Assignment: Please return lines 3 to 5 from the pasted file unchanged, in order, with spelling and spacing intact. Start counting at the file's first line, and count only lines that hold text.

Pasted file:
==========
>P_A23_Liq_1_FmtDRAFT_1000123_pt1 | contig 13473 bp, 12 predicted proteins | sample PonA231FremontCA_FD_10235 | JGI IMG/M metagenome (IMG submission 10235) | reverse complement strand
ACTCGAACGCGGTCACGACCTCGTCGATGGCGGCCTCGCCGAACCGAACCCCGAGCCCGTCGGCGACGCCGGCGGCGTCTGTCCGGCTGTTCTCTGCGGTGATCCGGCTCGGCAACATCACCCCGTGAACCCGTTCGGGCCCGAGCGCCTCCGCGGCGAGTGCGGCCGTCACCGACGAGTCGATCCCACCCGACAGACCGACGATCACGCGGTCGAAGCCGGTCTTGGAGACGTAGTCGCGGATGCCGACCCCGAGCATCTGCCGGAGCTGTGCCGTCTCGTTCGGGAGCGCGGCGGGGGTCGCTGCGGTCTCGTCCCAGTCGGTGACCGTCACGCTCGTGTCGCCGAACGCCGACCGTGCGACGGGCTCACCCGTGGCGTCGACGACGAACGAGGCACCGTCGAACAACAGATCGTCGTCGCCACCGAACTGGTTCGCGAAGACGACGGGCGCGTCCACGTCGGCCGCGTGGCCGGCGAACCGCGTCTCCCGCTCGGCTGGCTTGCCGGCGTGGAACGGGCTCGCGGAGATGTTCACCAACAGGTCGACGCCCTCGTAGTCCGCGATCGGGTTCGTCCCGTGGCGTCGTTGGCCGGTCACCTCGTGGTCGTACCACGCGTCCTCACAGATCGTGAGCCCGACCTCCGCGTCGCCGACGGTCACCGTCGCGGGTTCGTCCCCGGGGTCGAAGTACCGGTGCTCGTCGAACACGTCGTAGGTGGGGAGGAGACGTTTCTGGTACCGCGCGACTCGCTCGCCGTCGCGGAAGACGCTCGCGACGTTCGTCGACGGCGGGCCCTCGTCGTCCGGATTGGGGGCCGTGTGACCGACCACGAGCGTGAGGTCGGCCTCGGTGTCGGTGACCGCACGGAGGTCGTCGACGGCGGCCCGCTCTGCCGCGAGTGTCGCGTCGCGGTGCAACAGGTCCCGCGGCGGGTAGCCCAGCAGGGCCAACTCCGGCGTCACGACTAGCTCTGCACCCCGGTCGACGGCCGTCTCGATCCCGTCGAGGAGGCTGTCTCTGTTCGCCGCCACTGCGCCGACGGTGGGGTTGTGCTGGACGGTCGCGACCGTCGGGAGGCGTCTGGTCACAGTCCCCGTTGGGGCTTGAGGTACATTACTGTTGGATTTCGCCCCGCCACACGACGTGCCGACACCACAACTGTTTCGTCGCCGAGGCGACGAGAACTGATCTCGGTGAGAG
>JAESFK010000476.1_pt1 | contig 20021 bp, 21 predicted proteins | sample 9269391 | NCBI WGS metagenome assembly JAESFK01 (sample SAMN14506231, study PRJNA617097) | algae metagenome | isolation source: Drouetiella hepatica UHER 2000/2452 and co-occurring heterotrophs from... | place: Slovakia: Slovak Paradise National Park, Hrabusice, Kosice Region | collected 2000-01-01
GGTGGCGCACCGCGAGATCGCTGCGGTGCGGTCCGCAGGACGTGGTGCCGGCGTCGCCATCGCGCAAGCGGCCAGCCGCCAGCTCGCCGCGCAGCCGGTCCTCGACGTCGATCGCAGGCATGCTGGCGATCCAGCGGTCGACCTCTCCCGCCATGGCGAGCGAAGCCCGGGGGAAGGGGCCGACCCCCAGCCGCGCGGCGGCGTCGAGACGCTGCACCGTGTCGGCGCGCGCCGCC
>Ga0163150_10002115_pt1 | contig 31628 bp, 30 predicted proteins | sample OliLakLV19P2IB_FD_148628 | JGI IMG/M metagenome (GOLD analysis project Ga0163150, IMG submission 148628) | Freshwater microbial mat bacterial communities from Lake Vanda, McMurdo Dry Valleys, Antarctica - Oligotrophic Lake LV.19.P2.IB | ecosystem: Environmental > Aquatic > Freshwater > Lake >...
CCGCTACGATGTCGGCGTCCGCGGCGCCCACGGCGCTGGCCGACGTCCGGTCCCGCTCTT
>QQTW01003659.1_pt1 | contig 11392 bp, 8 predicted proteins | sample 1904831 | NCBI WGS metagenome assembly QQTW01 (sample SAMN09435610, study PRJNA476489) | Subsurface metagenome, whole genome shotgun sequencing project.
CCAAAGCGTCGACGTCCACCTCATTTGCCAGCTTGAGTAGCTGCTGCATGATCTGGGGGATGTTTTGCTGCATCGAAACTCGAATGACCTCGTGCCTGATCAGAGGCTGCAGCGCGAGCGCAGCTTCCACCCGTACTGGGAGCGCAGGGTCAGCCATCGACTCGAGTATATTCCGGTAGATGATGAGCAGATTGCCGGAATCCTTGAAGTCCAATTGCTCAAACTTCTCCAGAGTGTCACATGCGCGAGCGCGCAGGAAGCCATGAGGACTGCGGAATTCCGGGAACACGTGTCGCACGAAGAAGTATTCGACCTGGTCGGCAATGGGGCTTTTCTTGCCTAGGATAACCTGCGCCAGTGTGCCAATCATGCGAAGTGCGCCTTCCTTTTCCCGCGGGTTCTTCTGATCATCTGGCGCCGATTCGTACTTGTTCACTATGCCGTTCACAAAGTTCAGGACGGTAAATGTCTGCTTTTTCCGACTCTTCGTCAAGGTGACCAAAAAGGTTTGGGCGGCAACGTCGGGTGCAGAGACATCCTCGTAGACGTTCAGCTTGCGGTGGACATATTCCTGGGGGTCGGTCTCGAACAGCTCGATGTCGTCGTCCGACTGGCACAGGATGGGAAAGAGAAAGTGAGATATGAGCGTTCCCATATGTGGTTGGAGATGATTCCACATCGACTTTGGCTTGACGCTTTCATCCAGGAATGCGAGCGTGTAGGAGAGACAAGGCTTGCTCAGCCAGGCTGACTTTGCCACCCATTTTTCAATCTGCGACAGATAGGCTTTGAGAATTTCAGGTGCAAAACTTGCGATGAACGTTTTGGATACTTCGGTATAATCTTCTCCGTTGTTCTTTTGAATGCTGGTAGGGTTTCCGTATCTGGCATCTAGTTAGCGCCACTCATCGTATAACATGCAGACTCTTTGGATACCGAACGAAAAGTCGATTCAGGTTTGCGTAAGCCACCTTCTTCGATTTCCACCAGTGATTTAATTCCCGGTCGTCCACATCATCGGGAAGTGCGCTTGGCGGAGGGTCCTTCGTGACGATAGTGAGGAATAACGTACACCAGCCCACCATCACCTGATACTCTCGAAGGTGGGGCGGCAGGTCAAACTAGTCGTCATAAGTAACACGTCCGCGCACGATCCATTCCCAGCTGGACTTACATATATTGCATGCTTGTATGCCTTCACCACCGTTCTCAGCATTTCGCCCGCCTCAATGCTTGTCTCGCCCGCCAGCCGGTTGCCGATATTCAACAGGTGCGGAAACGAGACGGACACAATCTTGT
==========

>JAESFK010000476.1_pt1 | contig 20021 bp, 21 predicted proteins | sample 9269391 | NCBI WGS metagenome assembly JAESFK01 (sample SAMN14506231, study PRJNA617097) | algae metagenome | isolation source: Drouetiella hepatica UHER 2000/2452 and co-occurring heterotrophs from... | place: Slovakia: Slovak Paradise National Park, Hrabusice, Kosice Region | collected 2000-01-01
GGTGGCGCACCGCGAGATCGCTGCGGTGCGGTCCGCAGGACGTGGTGCCGGCGTCGCCATCGCGCAAGCGGCCAGCCGCCAGCTCGCCGCGCAGCCGGTCCTCGACGTCGATCGCAGGCATGCTGGCGATCCAGCGGTCGACCTCTCCCGCCATGGCGAGCGAAGCCCGGGGGAAGGGGCCGACCCCCAGCCGCGCGGCGGCGTCGAGACGCTGCACCGTGTCGGCGCGCGCCGCC
>Ga0163150_10002115_pt1 | contig 31628 bp, 30 predicted proteins | sample OliLakLV19P2IB_FD_148628 | JGI IMG/M metagenome (GOLD analysis project Ga0163150, IMG submission 148628) | Freshwater microbial mat bacterial communities from Lake Vanda, McMurdo Dry Valleys, Antarctica - Oligotrophic Lake LV.19.P2.IB | ecosystem: Environmental > Aquatic > Freshwater > Lake >...